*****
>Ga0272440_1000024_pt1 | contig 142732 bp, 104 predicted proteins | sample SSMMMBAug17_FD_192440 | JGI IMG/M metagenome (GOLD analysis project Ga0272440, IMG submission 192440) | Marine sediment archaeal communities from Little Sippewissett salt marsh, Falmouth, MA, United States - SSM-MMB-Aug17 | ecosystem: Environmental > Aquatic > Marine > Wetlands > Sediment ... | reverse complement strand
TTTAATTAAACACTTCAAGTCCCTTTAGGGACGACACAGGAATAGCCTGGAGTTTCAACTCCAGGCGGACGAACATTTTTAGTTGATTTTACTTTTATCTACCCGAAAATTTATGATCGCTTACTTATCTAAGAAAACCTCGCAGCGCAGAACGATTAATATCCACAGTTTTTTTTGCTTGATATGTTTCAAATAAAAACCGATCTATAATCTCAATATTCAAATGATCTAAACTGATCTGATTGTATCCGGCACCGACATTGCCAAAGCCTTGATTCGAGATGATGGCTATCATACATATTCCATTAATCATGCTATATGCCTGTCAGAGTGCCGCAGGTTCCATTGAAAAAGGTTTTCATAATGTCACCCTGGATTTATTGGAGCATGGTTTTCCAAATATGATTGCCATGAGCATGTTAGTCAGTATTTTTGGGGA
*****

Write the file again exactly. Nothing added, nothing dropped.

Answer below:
>Ga0272440_1000024_pt1 | contig 142732 bp, 104 predicted proteins | sample SSMMMBAug17_FD_192440 | JGI IMG/M metagenome (GOLD analysis project Ga0272440, IMG submission 192440) | Marine sediment archaeal communities from Little Sippewissett salt marsh, Falmouth, MA, United States - SSM-MMB-Aug17 | ecosystem: Environmental > Aquatic > Marine > Wetlands > Sediment ... | reverse complement strand
TTTAATTAAACACTTCAAGTCCCTTTAGGGACGACACAGGAATAGCCTGGAGTTTCAACTCCAGGCGGACGAACATTTTTAGTTGATTTTACTTTTATCTACCCGAAAATTTATGATCGCTTACTTATCTAAGAAAACCTCGCAGCGCAGAACGATTAATATCCACAGTTTTTTTTGCTTGATATGTTTCAAATAAAAACCGATCTATAATCTCAATATTCAAATGATCTAAACTGATCTGATTGTATCCGGCACCGACATTGCCAAAGCCTTGATTCGAGATGATGGCTATCATACATATTCCATTAATCATGCTATATGCCTGTCAGAGTGCCGCAGGTTCCATTGAAAAAGGTTTTCATAATGTCACCCTGGATTTATTGGAGCATGGTTTTCCAAATATGATTGCCATGAGCATGTTAGTCAGTATTTTTGGGGA